Fiona Cowley’s Internship Experience In India

Posted by - Published on June 18, 2015

Last month I set off on my first ever trip to India let alone doing an internship there and it was definitely an experience with purpose. I had spent two years at university prior to the trip learning business theory and relating it to the world of work in the UK so, as you can imagine, I was over the moon at the opportunity to apply these skills to a completely different culture.

I arrived in India after 24 hours of no sleep and the only word that I can use to describe my fist impression of the country is intense. The heat, the wonderful smells, the tooting of the rickshaws are more intense than ever; the mesmerizing colours. Already the world of city blocks, grey skies and miserable faces that London has to offer was behind me and I was ready to explore.

First on the agenda on my internship was to meet the beneficiaries we were helping in Nagpur. My team and I arrived with apprehension on location but a sense of calm filled the air as soon as we all climbed out of the car and were greeted with such respect and kindness. We were taken into their meeting room and we were blessed with a song and presented with a beautifully arranged bunch of flowers each by one of the women.

Although communication was tough due to the language barrier, we wasted no time getting to know the women and spent a day interviewing them and hearing all about their bravery and positivity despite such hardship. Their willingness to share what they had been through really touched all of us and it taught us that however confident and secure someone may seem on the exterior, it is often life changing experiences and struggle that has made them that way.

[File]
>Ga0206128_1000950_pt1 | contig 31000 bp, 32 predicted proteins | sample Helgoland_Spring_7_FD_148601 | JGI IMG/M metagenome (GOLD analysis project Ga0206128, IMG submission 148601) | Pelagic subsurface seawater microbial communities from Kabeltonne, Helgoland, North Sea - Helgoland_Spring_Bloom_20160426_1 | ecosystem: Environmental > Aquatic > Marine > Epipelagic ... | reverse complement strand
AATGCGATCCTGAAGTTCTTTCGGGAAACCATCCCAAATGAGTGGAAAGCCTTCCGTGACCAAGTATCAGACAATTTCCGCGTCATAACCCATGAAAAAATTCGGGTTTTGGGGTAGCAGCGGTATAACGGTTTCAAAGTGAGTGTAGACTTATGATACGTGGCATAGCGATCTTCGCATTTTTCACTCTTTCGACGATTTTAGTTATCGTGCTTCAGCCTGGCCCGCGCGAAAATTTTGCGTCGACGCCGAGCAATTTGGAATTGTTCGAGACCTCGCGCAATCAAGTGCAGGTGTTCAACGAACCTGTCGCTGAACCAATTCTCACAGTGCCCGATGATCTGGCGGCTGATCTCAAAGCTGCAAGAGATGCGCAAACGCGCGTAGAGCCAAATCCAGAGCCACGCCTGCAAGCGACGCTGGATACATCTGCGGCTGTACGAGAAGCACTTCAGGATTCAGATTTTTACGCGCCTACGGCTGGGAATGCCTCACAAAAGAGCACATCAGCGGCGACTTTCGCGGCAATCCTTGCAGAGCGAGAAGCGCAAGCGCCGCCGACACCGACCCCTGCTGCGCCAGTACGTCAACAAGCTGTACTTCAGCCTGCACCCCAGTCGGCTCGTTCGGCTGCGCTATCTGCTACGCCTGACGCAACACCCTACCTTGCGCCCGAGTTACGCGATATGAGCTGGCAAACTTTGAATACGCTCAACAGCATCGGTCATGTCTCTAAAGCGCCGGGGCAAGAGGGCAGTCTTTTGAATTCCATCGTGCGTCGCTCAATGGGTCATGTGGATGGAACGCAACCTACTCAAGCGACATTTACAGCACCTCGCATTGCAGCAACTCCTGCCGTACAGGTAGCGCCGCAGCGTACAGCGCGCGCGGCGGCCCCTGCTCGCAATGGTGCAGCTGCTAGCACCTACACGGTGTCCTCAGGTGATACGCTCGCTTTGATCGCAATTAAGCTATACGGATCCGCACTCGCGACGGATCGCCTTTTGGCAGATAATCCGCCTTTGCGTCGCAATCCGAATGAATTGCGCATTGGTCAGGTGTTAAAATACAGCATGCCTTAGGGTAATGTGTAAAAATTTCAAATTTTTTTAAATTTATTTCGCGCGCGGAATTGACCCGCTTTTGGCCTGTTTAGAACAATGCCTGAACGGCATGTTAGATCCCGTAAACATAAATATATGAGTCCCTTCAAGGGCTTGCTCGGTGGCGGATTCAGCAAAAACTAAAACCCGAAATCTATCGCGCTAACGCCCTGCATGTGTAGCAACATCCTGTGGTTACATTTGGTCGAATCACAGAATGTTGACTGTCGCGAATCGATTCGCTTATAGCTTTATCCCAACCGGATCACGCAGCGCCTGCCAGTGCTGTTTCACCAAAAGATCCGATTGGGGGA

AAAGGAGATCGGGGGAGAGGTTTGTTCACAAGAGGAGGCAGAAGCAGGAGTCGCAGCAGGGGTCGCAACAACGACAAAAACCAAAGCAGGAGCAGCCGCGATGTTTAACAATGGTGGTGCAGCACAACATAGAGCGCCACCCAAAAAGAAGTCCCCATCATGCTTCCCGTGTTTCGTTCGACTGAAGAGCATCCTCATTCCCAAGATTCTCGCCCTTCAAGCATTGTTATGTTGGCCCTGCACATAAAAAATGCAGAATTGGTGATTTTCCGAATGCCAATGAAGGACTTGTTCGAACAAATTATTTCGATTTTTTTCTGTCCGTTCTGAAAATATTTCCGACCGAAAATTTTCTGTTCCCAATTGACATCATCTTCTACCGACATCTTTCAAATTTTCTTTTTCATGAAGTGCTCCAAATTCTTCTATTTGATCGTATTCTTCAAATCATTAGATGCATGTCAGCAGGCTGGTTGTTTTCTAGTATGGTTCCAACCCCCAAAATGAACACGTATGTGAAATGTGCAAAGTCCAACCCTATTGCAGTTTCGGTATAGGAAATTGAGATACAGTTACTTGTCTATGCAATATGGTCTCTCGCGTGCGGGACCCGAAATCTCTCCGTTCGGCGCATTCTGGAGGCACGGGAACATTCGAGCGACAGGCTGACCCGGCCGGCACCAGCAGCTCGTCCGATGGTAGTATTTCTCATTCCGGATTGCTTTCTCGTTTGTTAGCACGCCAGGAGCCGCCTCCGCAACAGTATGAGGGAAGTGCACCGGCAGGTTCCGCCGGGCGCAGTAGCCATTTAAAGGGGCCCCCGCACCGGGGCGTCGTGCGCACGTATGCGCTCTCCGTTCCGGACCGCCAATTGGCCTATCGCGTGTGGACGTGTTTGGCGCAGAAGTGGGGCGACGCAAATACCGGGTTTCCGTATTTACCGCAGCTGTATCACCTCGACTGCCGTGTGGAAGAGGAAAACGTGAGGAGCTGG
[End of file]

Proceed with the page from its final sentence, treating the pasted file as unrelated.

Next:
Communicating and working with the women definitely required a new skill set in comparison with interacting with different business partners in the UK. We had to learn how to balance compassion and emotion with the more traditional business priorities of objectives and time constraints. Spending time getting to know the women taught us to slow down, reflect and really take time to think about why we are doing what we are doing and what impact it has the potential to have. By the end of our stay in Nagpur, our priorities as future business leaders had changed and the bottom of the list was replaced by deadlines and profits and at the top passion and a real sense of purpose can now be found.

On the final day we spent with the women, we were given a traditional, homemade lunch of Dhal and rice. On the way to lunch I was joined by Lila, one of the older women in the group, she had come to hold my hand and practice her English. She asked me what my name was and I replied, “Fiona”. She struggled to pronounce my name and simply said instead, “Pri”, your new name is Pri” and with one simple encounter I felt like the trip was already a success. That is something I could only have experienced outside of my comfort zone and outside of the confines of my classroom.

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